New Zealand research:
Dr. Jane Rawls, a child psychologist from Hamilton, New Zealand, conducted a study of 30
five-year-old children. 7 The researchers' goal was to determine how accurately children
describe events that they had experienced. However, the study revealed some
Trevor, an adult male research assistant,
played "dress-up" with each child separately. The adult and child put on or took
off items such as hats or jewelry. The sessions were observed and videotaped. Sometimes,
the child would be asked to keep a secret of an innocent event that happened
with Trevor. No inappropriate
touching was involved at any time. This was repeated for 4 sessions per child. Each
child was then interviewed afterwards, on multiple occasions.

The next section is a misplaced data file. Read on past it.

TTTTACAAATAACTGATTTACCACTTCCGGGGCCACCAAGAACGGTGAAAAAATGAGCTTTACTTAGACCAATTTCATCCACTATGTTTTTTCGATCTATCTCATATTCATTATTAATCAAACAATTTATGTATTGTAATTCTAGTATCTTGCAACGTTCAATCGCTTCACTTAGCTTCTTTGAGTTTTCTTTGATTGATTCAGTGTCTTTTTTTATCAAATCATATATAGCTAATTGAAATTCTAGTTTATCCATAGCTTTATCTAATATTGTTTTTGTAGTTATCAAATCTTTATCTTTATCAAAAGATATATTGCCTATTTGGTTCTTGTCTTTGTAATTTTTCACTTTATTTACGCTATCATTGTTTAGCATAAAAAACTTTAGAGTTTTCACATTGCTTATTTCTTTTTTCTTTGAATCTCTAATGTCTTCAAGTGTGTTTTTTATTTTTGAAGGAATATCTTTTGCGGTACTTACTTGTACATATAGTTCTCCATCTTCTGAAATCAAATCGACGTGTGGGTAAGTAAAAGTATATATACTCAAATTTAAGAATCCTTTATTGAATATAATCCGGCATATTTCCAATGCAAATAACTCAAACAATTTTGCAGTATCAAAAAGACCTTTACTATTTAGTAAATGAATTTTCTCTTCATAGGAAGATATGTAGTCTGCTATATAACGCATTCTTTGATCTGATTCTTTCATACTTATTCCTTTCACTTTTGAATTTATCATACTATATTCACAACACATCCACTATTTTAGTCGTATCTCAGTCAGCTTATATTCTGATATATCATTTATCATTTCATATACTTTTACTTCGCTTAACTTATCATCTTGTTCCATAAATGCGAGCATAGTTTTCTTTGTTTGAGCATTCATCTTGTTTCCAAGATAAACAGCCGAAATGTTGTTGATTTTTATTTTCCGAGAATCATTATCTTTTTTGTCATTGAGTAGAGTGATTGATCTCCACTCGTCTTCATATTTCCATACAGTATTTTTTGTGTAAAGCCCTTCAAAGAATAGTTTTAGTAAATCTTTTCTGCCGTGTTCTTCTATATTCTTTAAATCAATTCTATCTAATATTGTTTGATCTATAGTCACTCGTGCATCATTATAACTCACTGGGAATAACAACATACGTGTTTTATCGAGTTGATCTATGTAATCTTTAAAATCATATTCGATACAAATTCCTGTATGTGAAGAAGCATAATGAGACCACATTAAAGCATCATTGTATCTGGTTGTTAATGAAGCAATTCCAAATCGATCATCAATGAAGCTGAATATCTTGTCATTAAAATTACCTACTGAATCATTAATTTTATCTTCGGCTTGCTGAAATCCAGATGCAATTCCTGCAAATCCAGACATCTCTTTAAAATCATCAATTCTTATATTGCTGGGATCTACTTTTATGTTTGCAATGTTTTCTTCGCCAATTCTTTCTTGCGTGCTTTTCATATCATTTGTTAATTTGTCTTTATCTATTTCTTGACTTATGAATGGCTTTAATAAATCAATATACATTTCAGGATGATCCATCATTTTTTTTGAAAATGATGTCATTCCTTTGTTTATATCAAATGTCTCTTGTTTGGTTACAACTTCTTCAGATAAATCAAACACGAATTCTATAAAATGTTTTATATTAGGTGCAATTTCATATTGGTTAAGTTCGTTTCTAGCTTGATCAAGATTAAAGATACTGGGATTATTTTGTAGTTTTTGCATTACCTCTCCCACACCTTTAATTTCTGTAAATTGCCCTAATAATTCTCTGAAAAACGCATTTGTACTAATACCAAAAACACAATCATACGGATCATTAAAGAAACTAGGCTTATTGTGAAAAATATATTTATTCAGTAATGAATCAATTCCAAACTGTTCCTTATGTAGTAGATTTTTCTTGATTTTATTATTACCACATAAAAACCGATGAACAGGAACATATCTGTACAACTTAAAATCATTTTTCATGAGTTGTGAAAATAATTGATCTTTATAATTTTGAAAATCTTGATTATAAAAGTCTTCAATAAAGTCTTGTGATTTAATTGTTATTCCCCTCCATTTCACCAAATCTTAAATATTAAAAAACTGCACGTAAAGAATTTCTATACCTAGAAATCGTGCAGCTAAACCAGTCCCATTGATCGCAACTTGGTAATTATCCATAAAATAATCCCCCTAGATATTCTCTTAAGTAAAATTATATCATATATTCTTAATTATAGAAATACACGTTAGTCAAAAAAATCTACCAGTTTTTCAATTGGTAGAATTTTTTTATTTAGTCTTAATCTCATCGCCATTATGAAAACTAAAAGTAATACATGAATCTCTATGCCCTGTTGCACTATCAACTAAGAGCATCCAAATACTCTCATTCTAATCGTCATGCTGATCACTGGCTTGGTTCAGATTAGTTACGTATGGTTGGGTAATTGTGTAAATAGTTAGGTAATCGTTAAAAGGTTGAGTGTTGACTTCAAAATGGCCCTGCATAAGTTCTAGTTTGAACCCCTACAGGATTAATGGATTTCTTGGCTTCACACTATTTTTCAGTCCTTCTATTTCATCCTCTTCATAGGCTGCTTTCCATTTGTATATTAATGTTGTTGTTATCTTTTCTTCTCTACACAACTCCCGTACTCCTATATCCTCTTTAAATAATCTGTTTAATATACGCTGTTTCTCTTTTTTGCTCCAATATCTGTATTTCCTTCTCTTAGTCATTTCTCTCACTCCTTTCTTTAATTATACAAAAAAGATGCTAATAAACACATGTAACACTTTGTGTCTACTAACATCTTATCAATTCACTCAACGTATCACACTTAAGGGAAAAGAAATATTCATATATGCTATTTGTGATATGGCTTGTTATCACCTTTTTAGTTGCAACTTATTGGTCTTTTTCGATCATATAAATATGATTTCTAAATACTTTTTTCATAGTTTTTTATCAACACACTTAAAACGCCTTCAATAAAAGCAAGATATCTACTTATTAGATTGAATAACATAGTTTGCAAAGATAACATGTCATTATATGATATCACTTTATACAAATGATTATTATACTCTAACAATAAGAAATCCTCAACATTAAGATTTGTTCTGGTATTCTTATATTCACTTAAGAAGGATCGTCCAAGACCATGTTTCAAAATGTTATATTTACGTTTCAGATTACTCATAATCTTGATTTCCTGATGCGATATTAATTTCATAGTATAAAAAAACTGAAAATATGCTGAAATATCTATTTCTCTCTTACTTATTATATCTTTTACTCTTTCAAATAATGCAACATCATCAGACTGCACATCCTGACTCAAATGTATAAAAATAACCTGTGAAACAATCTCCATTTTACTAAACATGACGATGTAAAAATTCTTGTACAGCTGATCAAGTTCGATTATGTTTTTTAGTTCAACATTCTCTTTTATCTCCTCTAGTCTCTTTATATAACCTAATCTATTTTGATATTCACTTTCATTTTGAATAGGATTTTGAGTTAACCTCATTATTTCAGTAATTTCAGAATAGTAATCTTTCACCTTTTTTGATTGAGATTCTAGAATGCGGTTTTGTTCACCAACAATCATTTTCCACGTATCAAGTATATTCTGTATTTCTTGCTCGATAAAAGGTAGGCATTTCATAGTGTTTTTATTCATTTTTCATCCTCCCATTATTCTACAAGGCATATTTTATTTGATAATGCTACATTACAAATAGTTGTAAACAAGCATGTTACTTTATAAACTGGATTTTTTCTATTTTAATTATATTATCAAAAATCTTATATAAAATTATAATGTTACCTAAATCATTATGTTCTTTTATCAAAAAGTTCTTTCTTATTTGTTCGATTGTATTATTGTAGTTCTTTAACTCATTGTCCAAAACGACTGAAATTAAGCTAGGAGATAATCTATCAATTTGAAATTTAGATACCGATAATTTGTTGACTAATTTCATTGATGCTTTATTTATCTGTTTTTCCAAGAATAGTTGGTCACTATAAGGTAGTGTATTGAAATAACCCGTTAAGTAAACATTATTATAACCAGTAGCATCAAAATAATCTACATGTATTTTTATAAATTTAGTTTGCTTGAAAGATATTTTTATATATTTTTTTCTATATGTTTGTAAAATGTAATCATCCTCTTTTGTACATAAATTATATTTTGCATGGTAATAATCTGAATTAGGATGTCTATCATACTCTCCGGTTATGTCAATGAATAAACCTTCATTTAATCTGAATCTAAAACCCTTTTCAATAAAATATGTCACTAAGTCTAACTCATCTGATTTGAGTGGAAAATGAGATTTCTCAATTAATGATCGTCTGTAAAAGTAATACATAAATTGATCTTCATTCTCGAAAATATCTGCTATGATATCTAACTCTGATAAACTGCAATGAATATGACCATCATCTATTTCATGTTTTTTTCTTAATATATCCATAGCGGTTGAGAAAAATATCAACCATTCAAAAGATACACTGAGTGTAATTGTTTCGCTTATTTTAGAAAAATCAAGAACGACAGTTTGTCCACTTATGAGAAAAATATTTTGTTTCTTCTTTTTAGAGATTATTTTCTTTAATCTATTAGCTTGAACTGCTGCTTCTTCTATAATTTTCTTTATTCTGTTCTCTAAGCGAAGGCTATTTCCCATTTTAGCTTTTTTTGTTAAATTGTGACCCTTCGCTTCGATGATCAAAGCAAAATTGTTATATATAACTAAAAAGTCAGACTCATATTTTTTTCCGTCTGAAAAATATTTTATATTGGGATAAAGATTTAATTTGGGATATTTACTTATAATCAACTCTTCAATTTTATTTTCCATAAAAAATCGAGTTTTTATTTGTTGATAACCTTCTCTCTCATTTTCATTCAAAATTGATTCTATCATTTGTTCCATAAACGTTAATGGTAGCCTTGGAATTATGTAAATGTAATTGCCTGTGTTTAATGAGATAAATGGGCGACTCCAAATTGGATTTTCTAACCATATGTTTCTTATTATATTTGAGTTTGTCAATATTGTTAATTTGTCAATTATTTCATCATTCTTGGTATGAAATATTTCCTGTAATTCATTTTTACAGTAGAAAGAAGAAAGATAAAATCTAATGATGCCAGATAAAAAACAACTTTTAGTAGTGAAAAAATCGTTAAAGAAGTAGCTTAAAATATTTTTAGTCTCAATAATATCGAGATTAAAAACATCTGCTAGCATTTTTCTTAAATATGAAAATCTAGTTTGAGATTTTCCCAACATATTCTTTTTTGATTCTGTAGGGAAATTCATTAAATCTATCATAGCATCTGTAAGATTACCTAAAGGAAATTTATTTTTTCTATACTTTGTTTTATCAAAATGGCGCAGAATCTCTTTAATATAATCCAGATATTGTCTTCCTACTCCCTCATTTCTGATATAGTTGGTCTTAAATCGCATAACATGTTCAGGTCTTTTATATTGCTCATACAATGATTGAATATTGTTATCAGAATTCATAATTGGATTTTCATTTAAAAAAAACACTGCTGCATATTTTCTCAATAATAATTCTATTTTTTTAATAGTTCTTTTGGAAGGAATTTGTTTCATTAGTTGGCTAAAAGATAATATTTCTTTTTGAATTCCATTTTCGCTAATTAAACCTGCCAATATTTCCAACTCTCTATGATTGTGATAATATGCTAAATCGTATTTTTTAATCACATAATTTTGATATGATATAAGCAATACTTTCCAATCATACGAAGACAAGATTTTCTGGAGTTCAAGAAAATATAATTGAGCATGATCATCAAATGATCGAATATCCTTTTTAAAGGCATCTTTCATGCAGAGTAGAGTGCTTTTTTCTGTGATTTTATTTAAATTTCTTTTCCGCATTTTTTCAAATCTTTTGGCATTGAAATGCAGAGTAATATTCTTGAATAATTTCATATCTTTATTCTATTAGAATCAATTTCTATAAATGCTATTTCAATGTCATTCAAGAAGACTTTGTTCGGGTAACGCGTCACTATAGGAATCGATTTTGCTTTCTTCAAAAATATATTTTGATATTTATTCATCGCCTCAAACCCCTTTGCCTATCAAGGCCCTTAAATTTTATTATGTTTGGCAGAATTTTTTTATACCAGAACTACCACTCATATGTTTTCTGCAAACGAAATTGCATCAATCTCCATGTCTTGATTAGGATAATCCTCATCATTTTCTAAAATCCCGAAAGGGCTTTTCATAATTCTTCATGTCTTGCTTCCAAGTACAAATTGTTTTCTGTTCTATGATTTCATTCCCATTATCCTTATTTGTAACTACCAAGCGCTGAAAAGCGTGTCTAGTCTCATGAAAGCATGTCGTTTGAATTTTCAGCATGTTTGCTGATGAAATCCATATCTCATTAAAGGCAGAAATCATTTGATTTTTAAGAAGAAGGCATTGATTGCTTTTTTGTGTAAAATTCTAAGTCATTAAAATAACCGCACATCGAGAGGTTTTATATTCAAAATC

Dr. Rawls was amazed and "unhappily surprised" at the results:
||Seven of the 30 children (23%) said that they had been inappropriately touched:
||3 disclosed genital touching.
||2 reported touching under their upper clothes.
||2 said that he had touched "their bottoms" or vice versa.
||2 reported mutual touching under their clothing.
||Children's "errors appeared to evolve" during subsequent interviews.|
||The children created many new errors when a diagram of body parts was introduced during
the second interview.|
||Closed, suggestive questions (e.g. "Did he touch you on the...")
generated the most errors.|
||Open, general questions (e.g. "What happened then?") produced an accuracy of 32%
during the first interview; closed questions were 9% accurate; mixed questions were 20%
||None of the children told the "secret" without prompting; 23% did not disclose
the secret when prompted; 20% consistently provided accurate description of the secret